I’ve been fortunate enough, in the past week, to be the recipient of excellent user experience in the ‘real world’. It’s got me to thinking – are there some key ingredients that constitute a good experience and how might they translate into work we do online?
It all started last Thursday night when I braved the cold, wet weather (no, I’m not in London yet… Sydney is just doing a good job of preparing me for it!) and headed out to visit my hairdresser for the last time. (*sob*)
A client/hairdresser relationship is an exercise in extreme user experience. I don’t think I’ve ever met a woman who is ambivalent about her hairdresser. She has either found one she *loves* or she’s on the hunt for one to love. It’s a trust thing.
Of course, the number one criteria that a hairdresser must meet is that they must be able to do hair in a way that pleases the client. (It’s important to note that this does not necessarily mean that they do hair well, or tastefully… that’s all too subjective, and people want to do some crazy stuff with their hair).
I like how my hairdresser does my hair. He knows that I don’t spend much time maintaining it, so makes sure it pretty much does itself in the morning. I know he’s good at his job, so I don’t tell him what I want, I ask him what he thinks I should do.
He’s earned my trust by plying his trade well, but he does even more than that.
My hairdresser makes me feel like I’m a really valued customer. He does this in a couple of key ways. Firstly, when I’m there, he looks after me (and I should say, it’s not just him, it’s his entire team, they’re all great). He makes sure I’m comfortable, that I have a drink (wine? champagne? a coffee? what would you prefer?), he has good magazines, he checks in on me regularly when I’m waiting for my colour to do whatever it does in that 20 minutes.
The thing that really astounds me though is that he remembers me. He remembers little details of our conversation from six weeks before, and what’s going on in my life. If I was going on holidays between appointments, how my work was going last time. He remembers my husband’s name and where I live. (does this sound creepy? I can imagine how it might sound creepy, but as part of the ‘user experience’ it’s great!).
This is what I’ve learned this week. The essential ingredients of good experience:
Do what you do do well, boy.
To get real customer love, you need to do whatever you do brilliantly. You can’t just do the job. Good enough is not good enough. You need to sparkle. You need to impress. And you need to make it look easy (for you, and for the customer/user).
Show me (that you care about me)
What makes the different between people who are really good at their work and people who create amazing user experiences is caring (or, at least, being very good at creating the perception of caring). Things like the glass of wine, the regular checking in to see that I’m ok, remembering conversations… (or whatever equivalents work in the situation you’re thinking of now) all of these things combine to make a customer feel really valued. Customers like that. They keep coming back and they tell their friends. All of this is very good for business.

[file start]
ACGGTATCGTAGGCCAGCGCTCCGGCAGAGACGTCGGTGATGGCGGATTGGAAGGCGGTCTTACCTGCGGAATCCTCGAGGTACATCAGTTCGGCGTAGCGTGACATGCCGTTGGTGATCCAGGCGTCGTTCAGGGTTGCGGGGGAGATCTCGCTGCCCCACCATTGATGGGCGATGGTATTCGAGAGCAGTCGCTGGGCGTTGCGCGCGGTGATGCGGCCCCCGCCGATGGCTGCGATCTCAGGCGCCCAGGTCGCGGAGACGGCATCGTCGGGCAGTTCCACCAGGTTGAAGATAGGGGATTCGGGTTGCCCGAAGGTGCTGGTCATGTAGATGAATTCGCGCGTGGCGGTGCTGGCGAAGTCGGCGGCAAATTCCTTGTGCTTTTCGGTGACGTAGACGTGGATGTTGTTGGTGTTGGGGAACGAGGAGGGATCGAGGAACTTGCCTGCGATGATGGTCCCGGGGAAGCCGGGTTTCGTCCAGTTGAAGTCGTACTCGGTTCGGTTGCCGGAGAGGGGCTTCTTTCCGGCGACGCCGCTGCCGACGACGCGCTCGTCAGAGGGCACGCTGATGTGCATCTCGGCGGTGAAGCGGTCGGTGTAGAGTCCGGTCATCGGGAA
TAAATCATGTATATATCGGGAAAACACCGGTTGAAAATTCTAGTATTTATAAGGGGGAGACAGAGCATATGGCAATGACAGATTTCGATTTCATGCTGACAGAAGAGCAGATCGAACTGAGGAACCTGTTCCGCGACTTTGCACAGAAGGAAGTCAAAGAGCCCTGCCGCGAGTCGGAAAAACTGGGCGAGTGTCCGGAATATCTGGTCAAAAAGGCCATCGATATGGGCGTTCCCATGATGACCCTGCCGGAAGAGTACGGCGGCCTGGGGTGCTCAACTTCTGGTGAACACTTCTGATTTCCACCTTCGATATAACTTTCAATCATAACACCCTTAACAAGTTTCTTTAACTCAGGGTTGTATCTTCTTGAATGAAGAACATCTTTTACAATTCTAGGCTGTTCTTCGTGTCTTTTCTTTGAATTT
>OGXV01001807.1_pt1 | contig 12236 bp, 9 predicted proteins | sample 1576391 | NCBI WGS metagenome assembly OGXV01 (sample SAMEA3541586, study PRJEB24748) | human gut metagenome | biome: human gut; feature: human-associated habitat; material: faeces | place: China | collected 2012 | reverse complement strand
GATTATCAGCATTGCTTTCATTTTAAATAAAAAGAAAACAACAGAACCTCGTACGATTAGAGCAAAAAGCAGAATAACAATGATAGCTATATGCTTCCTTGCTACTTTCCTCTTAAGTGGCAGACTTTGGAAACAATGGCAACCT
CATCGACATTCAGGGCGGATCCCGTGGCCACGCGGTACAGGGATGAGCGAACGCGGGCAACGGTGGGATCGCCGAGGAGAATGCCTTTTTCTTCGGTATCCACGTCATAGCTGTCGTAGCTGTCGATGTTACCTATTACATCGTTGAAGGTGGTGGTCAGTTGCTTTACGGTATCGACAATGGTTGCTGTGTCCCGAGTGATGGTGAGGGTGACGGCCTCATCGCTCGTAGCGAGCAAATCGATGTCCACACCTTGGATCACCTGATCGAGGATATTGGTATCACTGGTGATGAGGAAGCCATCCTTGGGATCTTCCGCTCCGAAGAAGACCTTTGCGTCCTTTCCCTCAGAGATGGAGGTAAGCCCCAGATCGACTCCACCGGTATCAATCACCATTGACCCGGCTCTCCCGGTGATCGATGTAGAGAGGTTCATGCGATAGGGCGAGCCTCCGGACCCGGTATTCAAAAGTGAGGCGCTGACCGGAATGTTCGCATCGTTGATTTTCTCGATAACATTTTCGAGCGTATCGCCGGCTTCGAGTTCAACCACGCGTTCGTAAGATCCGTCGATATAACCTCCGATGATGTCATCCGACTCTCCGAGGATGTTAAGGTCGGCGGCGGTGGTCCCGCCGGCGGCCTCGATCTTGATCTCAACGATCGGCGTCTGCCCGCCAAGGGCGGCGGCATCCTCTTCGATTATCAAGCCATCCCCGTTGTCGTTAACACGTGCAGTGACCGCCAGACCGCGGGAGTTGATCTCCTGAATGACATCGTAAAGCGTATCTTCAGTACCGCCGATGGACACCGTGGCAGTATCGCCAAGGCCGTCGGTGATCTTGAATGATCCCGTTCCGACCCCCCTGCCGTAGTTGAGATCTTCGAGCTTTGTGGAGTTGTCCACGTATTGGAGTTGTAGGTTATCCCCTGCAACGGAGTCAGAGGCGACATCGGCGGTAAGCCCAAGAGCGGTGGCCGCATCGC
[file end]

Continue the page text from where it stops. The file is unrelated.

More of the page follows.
When I went shopping for a camera the other week, I went to a few different shops.
- Big name store. The guy who served me really seemed to want to look after me. He offered me a $30 discount on an external hard drive I was going to buy with out me even asking. Unfortunately, he didn’t know much about cameras… except the one he’d bought 4yrs ago and had at home.
- Specialist camera store. Knew lots about cameras. Really didn’t want to spend time with me.
- Music discount store that I didn’t even know sold cameras. Knew *lots* about cameras. Really looked after me – both pricewise, and also answering all my annoying questions, asking lots of questions of me so that he really understood what I needed (and compared that to what I thought I wanted).
Guess where I bought my camera.
What does this mean for a ‘digital’ user experience?
Good enough isn’t good enough. You need to make the user experience ‘sparkle’. Spend time on the details, really think it through. Talk to your users and understand them. Test your work and refine it. Make it purr.
Find ways that you can ‘look after’ your customers. How can you do the equivalent to the glass of wine, the checking to see that your user is doing ok, the remembering of past conversations. But, don’t take this too literally! Every project will have very different opportunities to better look after users. We need to remember though that every ‘statistic’ that interacts with our interface is like a customer on a chair in a salon. We have the opportunity to make their experience with us amazing, or we can give them the Price Cuts equivalent. I know what I aspire to.
So, and if you’re in Sydney and looking for my favourite hairdresser, get yourself to
Anyone got a good recommendation for a haircut in London?